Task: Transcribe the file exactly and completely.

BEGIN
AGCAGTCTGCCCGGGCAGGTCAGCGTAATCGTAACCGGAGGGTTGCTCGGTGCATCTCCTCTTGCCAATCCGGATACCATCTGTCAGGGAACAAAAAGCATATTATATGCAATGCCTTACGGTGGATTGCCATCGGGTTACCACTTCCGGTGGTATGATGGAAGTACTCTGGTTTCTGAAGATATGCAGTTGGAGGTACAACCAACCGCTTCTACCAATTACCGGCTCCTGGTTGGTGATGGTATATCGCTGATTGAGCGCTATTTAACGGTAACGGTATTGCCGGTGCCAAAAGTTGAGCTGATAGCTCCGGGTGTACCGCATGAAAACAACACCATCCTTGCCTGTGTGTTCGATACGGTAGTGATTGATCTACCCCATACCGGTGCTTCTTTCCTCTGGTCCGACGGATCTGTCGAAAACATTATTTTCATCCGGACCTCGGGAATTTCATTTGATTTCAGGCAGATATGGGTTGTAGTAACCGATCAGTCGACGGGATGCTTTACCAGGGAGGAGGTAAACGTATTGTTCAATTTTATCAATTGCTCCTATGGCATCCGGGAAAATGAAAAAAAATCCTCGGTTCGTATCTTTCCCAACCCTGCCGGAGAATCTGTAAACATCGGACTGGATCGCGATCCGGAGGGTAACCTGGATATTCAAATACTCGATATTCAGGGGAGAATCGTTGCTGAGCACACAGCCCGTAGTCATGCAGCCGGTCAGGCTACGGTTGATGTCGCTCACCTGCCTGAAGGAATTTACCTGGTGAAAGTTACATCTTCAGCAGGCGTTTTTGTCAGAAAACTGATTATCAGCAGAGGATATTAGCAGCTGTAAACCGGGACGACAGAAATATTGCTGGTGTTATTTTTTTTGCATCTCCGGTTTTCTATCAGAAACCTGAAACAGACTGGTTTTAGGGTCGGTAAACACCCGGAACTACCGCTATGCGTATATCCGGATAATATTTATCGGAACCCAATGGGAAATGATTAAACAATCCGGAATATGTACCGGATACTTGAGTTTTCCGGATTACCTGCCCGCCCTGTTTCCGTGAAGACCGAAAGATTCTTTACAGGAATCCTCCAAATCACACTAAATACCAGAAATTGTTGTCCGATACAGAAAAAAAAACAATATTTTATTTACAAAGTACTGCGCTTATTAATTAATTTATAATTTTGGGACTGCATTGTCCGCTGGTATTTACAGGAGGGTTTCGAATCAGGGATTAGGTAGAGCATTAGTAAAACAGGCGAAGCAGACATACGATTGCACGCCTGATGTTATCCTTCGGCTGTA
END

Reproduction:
AGCAGTCTGCCCGGGCAGGTCAGCGTAATCGTAACCGGAGGGTTGCTCGGTGCATCTCCTCTTGCCAATCCGGATACCATCTGTCAGGGAACAAAAAGCATATTATATGCAATGCCTTACGGTGGATTGCCATCGGGTTACCACTTCCGGTGGTATGATGGAAGTACTCTGGTTTCTGAAGATATGCAGTTGGAGGTACAACCAACCGCTTCTACCAATTACCGGCTCCTGGTTGGTGATGGTATATCGCTGATTGAGCGCTATTTAACGGTAACGGTATTGCCGGTGCCAAAAGTTGAGCTGATAGCTCCGGGTGTACCGCATGAAAACAACACCATCCTTGCCTGTGTGTTCGATACGGTAGTGATTGATCTACCCCATACCGGTGCTTCTTTCCTCTGGTCCGACGGATCTGTCGAAAACATTATTTTCATCCGGACCTCGGGAATTTCATTTGATTTCAGGCAGATATGGGTTGTAGTAACCGATCAGTCGACGGGATGCTTTACCAGGGAGGAGGTAAACGTATTGTTCAATTTTATCAATTGCTCCTATGGCATCCGGGAAAATGAAAAAAAATCCTCGGTTCGTATCTTTCCCAACCCTGCCGGAGAATCTGTAAACATCGGACTGGATCGCGATCCGGAGGGTAACCTGGATATTCAAATACTCGATATTCAGGGGAGAATCGTTGCTGAGCACACAGCCCGTAGTCATGCAGCCGGTCAGGCTACGGTTGATGTCGCTCACCTGCCTGAAGGAATTTACCTGGTGAAAGTTACATCTTCAGCAGGCGTTTTTGTCAGAAAACTGATTATCAGCAGAGGATATTAGCAGCTGTAAACCGGGACGACAGAAATATTGCTGGTGTTATTTTTTTTGCATCTCCGGTTTTCTATCAGAAACCTGAAACAGACTGGTTTTAGGGTCGGTAAACACCCGGAACTACCGCTATGCGTATATCCGGATAATATTTATCGGAACCCAATGGGAAATGATTAAACAATCCGGAATATGTACCGGATACTTGAGTTTTCCGGATTACCTGCCCGCCCTGTTTCCGTGAAGACCGAAAGATTCTTTACAGGAATCCTCCAAATCACACTAAATACCAGAAATTGTTGTCCGATACAGAAAAAAAAACAATATTTTATTTACAAAGTACTGCGCTTATTAATTAATTTATAATTTTGGGACTGCATTGTCCGCTGGTATTTACAGGAGGGTTTCGAATCAGGGATTAGGTAGAGCATTAGTAAAACAGGCGAAGCAGACATACGATTGCACGCCTGATGTTATCCTTCGGCTGTA